“Olive's private view is that life depends on what she thinks of as “big bursts” and “little bursts.”
Big bursts are things like marriage or children, intimacies that keep you afloat, but these big bursts hold dangerous unseen currents. Which is why you need the little bursts as well: a friendly clerk at Bradlee's, let's say, or the waitress at Dunkin' Donuts who knows how you like your coffee. Tricky business, really.” ~ Elizabeth Strout | Olive Kitteridge
Apple slices dipped in caramel sauce, afternoon popsicles with a friend, kitty treats in your sweater pocket, and wearing your good perfume for no reason at all .. a few little bursts that have been happening in our world lately
Marveling – at the members of the yoga studio I recently joined. Where in the world do all of these beautiful people come from? They all look great in Spandex and can do endless burpees in 90+ degree heat(!) Not to mention, nobody sweats really, they all just glisten. This. This is one of life's great mysteries
Grateful for – the biking (and walking) trails in Des Moines. They're simply amazing.
Buying – (by the case) Autumnal Harvest soup at Trader Joe's. The chunks of squash give it texture but aren't mushy enough to be weird. Melty grilled cheese for dipping. Definitely worth getting on your next trip(!)
Cure for a bad day – I'd nearly forgotten about ‘The Dinner Party' one of the funniest episodes of ‘The Office' (maybe ever?) [via Rolling Stone]
On the weekend to-do list – Re-poting that plant you’ve been meaning to re-home. (This is me @ me)
Truly – Is there anything better than college football on a Saturday afternoon?
Discovered – staying busy is good for the soul. Work really picked up this summer and my mental health seemed to follow.
Studying – I've gone back to school to work on my Computer Science degree(!) In my new position, my skills could definitely use a refresh. Way back when, I studied math, and earned enough credits for a Comp Sci minor, so I have a ways to go.
Remembering – those late nights, coding in C++ on the very first computer my dad bought for me, connected via AOL. A baby sleeping in her bassinet alongside.
So much empathy – for anyone who's lost (or are worried) about losing their job. Once it happens to you, it's one of those scars that you live with forever. One that fundamentally changes the way you see (and live in) the world.
Reminding myself – To take a deep breath and then another. Then at least one more after that. Loosen your jaw. Why in the world are you holding it so tight?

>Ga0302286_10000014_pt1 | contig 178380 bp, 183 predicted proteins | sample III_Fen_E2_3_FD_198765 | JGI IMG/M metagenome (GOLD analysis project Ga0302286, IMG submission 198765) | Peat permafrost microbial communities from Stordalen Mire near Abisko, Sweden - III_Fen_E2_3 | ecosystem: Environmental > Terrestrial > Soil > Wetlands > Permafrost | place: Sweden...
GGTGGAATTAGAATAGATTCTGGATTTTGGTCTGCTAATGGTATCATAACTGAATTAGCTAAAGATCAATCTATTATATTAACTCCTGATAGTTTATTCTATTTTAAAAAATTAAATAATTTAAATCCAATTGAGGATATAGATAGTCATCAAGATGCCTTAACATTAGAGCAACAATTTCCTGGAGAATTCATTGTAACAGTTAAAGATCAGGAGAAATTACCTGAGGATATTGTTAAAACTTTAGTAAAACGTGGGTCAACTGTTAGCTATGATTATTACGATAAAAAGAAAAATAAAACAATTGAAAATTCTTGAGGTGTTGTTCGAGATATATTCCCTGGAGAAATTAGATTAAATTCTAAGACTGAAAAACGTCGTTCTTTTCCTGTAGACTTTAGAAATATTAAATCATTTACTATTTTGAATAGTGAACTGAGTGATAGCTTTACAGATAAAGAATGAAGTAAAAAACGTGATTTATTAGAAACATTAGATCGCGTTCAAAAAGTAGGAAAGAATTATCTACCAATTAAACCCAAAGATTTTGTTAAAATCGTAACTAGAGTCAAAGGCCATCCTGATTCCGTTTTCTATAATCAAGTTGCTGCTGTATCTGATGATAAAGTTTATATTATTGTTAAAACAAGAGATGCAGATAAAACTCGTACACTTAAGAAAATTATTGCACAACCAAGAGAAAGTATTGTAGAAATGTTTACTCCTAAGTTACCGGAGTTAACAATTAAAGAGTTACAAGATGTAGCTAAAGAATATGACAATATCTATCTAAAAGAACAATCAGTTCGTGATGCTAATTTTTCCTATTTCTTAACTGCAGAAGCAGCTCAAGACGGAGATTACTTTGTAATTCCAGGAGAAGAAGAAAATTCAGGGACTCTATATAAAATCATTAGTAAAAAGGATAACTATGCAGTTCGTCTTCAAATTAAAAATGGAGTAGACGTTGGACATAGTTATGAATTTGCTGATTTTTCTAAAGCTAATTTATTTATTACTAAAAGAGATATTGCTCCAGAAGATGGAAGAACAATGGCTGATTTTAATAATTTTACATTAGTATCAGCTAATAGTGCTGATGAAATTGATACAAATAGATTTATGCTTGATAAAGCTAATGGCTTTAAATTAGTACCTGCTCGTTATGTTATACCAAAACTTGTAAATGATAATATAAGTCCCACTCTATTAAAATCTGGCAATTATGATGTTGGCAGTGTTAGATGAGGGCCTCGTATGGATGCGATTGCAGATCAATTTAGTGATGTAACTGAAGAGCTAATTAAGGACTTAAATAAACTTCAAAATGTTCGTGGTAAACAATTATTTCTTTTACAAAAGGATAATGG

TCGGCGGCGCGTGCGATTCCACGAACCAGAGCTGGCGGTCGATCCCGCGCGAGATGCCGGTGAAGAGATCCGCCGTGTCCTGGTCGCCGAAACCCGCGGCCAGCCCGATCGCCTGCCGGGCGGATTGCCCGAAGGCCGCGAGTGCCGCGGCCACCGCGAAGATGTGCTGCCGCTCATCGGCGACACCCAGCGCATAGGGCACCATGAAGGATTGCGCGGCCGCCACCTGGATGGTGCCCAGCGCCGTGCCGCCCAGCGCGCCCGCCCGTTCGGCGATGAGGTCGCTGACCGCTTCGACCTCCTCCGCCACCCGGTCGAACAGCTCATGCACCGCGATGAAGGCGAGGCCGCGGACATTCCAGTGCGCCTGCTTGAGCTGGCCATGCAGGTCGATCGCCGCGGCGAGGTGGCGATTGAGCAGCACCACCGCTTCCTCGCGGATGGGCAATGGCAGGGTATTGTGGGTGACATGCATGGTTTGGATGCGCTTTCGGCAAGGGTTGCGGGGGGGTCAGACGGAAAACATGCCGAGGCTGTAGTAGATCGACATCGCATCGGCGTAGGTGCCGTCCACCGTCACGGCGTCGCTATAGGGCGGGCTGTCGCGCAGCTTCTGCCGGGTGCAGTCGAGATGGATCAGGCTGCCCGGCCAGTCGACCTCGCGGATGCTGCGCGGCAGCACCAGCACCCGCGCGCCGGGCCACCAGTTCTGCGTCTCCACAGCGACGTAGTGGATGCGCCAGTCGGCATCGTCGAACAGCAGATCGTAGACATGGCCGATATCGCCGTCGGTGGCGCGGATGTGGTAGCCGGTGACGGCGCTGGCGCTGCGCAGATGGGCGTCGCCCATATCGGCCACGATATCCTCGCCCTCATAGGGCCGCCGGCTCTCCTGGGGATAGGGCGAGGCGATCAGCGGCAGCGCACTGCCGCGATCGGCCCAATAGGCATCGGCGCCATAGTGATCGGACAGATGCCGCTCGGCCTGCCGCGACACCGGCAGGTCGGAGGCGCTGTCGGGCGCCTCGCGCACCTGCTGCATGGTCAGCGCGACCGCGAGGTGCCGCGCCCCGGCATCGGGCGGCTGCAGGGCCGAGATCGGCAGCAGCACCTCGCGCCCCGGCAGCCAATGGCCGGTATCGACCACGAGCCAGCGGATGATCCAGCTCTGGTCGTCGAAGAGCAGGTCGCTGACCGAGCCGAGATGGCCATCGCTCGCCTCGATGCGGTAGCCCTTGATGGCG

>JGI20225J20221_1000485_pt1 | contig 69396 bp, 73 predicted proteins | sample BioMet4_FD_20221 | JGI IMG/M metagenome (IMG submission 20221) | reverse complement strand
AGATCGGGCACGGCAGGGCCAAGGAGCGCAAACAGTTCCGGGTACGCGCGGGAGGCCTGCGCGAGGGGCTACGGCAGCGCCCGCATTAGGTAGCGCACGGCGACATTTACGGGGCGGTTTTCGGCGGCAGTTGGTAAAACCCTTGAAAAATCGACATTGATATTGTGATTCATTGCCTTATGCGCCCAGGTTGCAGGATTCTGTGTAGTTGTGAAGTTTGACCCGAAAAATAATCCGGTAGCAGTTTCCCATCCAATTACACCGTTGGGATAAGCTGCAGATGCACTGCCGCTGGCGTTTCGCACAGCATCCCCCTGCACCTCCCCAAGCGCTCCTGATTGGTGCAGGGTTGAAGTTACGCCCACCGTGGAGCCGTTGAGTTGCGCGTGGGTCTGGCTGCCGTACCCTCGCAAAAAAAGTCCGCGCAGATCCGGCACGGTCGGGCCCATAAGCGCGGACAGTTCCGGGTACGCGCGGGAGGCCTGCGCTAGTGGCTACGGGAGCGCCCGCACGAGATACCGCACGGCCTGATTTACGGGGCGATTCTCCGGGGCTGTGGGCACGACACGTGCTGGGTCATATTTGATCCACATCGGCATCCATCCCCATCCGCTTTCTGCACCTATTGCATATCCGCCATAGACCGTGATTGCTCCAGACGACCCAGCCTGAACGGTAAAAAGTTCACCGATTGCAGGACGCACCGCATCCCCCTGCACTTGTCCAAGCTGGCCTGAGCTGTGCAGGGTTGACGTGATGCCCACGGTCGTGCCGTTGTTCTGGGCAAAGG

When in doubt – Put on that chill piano Spotify channel and make a Brothy Pasta with Chickpeas for someone you love. (Silently hope they'll volunteer to do the dishes) [via Spotify]
If you're anything like me, there are two types of recipes in your arsenal. Those that are quick and easy go-tos; the ones I think of when planning recipes for a busy week. They're rarely mind-blowing, but they're dependable, satisfying, and keep us from over-spending on carryout.
The second are weekend projects. The family specialties or baking projects. They aren't so much about feeding myself as they are about treating myself. While the process is far more involved, it's all worth it once I taste the first spoonful of rice pudding, a spoonful of beef stew, or my grandma's oatmeal raisin cookies.
Rare are the recipes that combine the convenience of the first with the soul-satisfying flavors of the second. But I'm happy to report, I've found one that does.
Pasta e Ceci (pasta and chickpeas) is a traditional Roman recipe. It’s a simple dish: pasta and chickpeas cooked in a tomato broth (water and tomato paste spiced up with garlic and red pepper flakes) and topped with a rosemary and garlic-infused oil.
The recipe takes only half an hour, start to finish. There’s very little chopping involved, only a couple of garlic cloves, and some rosemary. It also doesn't require fancy equipment, so you can make it no matter your kitchen setup. Without the Parmesan, it’s vegan, a subtlety you won’t notice until the day you have the privilege of feeding a vegan. When you’ll realize that this is, of course, the very best meal to make.
I’ve made it for my husband, friends, family, vegetarians, and carnivores, in the dead of winter and the heat of summer. I’ve burned the garlic, forgone the red pepper flakes, blindly played with the measurements. No matter the mess-ups, it always turns out to be delicious.
~ Adapted from Bon Appetit
Brothy Pasta with Chickpeas
- olive oil
- 1 onion, chopped fine
- salt and pepper
- 3 cloves garlic, chopped fine
- 1 sprig fresh rosemary
- ¼ tsp crushed red pepper flakes (more or less depending on your tolerance for heat)
- 1 (15 oz) can chickpeas, drained, rinsed (or 1 ½ cups cooked)
- 1 cup whole peeled tomatoes, crushed by hand
- 6 oz short pasta
- 2 Tbsp finely chopped parsley, plus more for serving
- ¼ cup finely grated Parmesan, plus more for serving
- In a large saucepan over medium heat, warm a glug oil. Add onion and a strong pinch of salt. Cook, stirring occasionally, until onion has beginning to soften (~ 5 minutes).
- Mash ¼ cup of the chickpeas. Add them, along with the garlic, and continue to cook, stirring occasionally, until onion and garlic are both very soft and just beginning to brown around the edges (~ 5 minutes longer)
- Add rosemary and red pepper flakes and cook, stirring, until fragrant (~ 30 seconds)
- Add the chickpeas and tomatoes and cook, stirring occasionally, until tomatoes are slightly thickened (~ 8-10 minutes)
- Add pasta and 4 cups of water. Increase heat to medium-high, bring to a simmer, and cook, until pasta is al dente, 13–16 minutes depending on the shape. Stir occasionally to prevent pasta from sticking,
- Stir in parsley and Parmesan; season with another pinch salt and a grind of black pepper.
- Divide brothy pasta between bowls. Drizzle with a little more oil and top with Parmesan and a sprinkle of fresh parsley